Childhood – Lacuna // Album Review

Childhood Lucana

Marathon Artists – August 11th

If you subscribe to the Flaming Lips’ school of psychedelia, then shrill guitar fuzz and gloopy bass is best etched over expansive landscapes of cerebral nonsense. Here distant lifeforms and mind-altering substances meld together in dazed unity, forging a world removed from your tawdry existence.

Childhood aren’t like all that. Formed while studying at Nottingham University, their songs centre on getting the girl and raising hell. What worked for The Stone Roses has a similar but not quite so classic effect on Lacuna, the four-piece’s debut album. It’s bold, vibrant and totally accessible, not least on lead single ‘Falls Away’ where a trembling haze churns around your headphones before morphing into a gloriously off-kilter chorus.

Part of the credit for this has to go to producer Dan Carey, whose previous work with Tame Impala and Yeasayer has clearly come in handy. Childhood feel like an authentic outfit, although only one of Lacuna’s tracks sprawls over the five minute mark. As such, ‘Solemn Skies’ strays closest to pastiche with frontman Ben Romans-Hopcraft’s echo-laden whoops and breathless plea to “take me higher” recalling the kind of guff your dad owns on vinyl.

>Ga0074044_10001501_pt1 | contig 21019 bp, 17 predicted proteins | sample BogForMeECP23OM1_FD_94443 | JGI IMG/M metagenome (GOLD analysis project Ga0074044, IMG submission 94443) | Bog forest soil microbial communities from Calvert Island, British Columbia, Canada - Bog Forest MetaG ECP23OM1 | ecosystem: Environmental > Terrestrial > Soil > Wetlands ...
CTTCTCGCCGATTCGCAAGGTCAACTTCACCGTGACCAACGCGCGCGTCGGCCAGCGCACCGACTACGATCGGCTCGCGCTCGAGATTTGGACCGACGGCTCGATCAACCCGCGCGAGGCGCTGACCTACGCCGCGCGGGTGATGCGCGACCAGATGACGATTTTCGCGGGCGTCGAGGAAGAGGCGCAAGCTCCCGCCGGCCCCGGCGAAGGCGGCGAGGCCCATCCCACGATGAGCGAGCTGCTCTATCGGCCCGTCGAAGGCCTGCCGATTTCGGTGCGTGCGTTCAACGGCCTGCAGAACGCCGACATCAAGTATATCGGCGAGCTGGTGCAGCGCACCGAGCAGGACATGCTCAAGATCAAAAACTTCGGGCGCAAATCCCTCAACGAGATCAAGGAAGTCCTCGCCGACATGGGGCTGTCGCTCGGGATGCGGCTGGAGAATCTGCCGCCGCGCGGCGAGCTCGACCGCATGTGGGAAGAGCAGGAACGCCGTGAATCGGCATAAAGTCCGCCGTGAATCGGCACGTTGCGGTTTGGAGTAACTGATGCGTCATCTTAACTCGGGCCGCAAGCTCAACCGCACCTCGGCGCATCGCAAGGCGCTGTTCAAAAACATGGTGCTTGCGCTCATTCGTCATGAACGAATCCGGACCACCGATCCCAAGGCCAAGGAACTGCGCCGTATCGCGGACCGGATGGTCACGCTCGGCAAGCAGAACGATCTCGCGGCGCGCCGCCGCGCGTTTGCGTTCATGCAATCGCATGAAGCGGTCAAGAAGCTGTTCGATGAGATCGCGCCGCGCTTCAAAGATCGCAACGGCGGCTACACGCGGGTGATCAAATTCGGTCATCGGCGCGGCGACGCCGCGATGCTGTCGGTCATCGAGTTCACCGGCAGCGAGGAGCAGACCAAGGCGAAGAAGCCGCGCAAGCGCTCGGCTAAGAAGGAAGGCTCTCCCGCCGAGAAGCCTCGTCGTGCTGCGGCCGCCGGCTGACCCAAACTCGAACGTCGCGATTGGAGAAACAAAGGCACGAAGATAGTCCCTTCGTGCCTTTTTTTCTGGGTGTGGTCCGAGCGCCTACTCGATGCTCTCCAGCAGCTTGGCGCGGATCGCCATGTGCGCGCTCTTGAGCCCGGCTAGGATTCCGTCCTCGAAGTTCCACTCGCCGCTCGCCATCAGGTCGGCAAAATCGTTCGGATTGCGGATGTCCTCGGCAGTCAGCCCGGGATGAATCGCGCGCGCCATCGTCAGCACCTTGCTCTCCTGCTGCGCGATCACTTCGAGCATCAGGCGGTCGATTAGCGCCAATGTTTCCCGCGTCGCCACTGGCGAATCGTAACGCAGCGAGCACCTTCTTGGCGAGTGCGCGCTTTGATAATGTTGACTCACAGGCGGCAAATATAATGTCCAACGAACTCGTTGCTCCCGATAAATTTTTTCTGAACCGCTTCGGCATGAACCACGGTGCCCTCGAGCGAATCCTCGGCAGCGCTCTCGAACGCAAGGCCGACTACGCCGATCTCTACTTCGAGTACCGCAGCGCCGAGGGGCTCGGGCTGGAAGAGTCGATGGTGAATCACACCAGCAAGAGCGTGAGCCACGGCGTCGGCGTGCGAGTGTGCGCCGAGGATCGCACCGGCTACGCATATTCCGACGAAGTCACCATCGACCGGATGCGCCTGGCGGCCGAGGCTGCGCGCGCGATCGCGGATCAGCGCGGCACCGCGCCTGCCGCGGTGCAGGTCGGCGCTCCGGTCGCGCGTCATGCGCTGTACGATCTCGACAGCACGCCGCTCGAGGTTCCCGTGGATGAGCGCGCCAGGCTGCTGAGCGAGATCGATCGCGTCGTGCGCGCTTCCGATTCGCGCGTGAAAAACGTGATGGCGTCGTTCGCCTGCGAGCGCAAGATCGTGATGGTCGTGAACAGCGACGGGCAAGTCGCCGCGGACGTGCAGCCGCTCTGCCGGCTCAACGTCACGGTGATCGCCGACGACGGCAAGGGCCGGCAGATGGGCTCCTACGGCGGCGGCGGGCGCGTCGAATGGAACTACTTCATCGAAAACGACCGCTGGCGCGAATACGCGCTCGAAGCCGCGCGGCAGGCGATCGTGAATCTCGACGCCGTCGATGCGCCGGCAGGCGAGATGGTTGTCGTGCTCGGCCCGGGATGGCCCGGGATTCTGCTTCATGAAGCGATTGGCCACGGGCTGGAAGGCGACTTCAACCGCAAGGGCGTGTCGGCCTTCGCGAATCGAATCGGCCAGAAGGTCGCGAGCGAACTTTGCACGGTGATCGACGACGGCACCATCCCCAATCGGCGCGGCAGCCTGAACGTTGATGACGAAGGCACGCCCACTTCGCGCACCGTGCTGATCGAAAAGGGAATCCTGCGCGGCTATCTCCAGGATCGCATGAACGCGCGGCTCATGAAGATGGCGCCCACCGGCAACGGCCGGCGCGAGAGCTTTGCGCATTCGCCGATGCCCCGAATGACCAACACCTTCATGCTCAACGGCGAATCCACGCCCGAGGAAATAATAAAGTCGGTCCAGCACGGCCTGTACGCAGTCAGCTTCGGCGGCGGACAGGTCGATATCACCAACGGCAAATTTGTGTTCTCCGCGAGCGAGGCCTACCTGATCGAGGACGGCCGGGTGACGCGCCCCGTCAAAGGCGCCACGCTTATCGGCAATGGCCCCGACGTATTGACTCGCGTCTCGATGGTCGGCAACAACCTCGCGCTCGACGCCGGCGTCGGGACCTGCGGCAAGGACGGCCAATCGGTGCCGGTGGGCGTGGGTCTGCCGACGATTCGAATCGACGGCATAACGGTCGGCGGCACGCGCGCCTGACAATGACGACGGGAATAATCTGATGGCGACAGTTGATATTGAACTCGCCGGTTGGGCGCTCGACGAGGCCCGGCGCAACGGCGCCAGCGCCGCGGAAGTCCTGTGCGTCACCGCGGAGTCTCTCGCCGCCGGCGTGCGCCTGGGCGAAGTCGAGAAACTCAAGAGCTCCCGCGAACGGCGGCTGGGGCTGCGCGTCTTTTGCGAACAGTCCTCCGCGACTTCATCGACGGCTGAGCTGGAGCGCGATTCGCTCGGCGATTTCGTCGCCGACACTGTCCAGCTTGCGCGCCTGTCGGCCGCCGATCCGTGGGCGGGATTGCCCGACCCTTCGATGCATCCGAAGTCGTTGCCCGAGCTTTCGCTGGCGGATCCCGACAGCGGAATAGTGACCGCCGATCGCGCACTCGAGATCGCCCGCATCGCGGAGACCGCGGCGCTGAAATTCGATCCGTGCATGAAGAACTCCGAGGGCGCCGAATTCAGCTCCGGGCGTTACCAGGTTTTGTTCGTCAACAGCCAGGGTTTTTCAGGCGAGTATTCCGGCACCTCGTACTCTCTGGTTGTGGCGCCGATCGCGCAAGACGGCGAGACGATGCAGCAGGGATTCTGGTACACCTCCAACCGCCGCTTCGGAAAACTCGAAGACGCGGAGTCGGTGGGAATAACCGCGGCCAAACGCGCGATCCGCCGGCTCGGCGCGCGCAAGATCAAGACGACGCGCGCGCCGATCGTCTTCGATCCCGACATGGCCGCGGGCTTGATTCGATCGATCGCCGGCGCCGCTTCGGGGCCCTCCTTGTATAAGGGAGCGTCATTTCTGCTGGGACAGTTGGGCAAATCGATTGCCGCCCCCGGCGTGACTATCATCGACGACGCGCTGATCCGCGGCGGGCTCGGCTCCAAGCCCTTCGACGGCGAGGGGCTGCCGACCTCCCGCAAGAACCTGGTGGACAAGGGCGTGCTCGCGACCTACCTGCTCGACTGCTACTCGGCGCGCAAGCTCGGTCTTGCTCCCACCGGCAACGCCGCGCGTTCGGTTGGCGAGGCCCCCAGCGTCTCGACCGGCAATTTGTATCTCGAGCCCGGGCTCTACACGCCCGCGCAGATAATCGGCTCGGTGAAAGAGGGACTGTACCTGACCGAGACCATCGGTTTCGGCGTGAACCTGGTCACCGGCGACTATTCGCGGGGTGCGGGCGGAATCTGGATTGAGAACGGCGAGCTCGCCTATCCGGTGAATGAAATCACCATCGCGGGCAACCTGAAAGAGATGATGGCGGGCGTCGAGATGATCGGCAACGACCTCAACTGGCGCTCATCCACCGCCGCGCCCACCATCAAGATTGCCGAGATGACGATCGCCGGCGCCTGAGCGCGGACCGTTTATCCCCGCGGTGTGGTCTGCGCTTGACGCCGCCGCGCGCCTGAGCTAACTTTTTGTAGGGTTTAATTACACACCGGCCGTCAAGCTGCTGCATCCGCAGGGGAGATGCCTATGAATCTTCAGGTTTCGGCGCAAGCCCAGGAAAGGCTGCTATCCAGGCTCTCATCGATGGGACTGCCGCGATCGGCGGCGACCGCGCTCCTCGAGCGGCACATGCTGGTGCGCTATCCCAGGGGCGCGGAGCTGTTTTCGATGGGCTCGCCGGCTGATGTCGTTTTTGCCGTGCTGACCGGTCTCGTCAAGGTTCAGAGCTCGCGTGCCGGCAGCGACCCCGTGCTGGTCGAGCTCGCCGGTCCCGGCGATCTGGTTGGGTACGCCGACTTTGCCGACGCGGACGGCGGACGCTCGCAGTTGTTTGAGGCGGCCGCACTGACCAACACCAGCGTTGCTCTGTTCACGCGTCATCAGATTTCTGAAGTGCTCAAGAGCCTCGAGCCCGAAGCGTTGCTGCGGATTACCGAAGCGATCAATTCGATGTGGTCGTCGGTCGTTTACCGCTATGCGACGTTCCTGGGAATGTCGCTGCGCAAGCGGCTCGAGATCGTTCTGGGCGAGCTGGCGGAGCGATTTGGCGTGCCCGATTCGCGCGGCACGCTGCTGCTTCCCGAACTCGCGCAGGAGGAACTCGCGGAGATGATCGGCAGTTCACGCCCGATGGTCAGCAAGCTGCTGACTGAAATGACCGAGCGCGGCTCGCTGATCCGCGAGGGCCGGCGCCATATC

‘Blue Velvet’ is a better singalong effort that’s deceptively lackadaisical. One minute you’re tumbling along with its neat string picking, the next you’ve been swept up in an almighty rush of blissed out majesty. This trick is Childhood’s calling card and it’s one they’ll further refine on albums to come. For the meantime, ‘You Could Be Different’, ‘Right Beneath Me’ and ‘Tides’ plough a similarly spectral furrow – one you can luxuriate in without too much thought. ‘Sweeter Preacher’ breaks the tone with a hefty, howling riff but, by and large, this album melds together into an eminently listenable mush.

Although they toured with Palma Violets last year, you can count Childhood among the growing number of British bands who don’t list The Libertines or Britpop as their defining influence. That’s refreshing to hear, although it doesn’t make Lacuna’s songs innately distinct. This is a good record from a band who’ll soon create something better.


Buy: Childhood – Lacuna

Live: Oslo – August 13th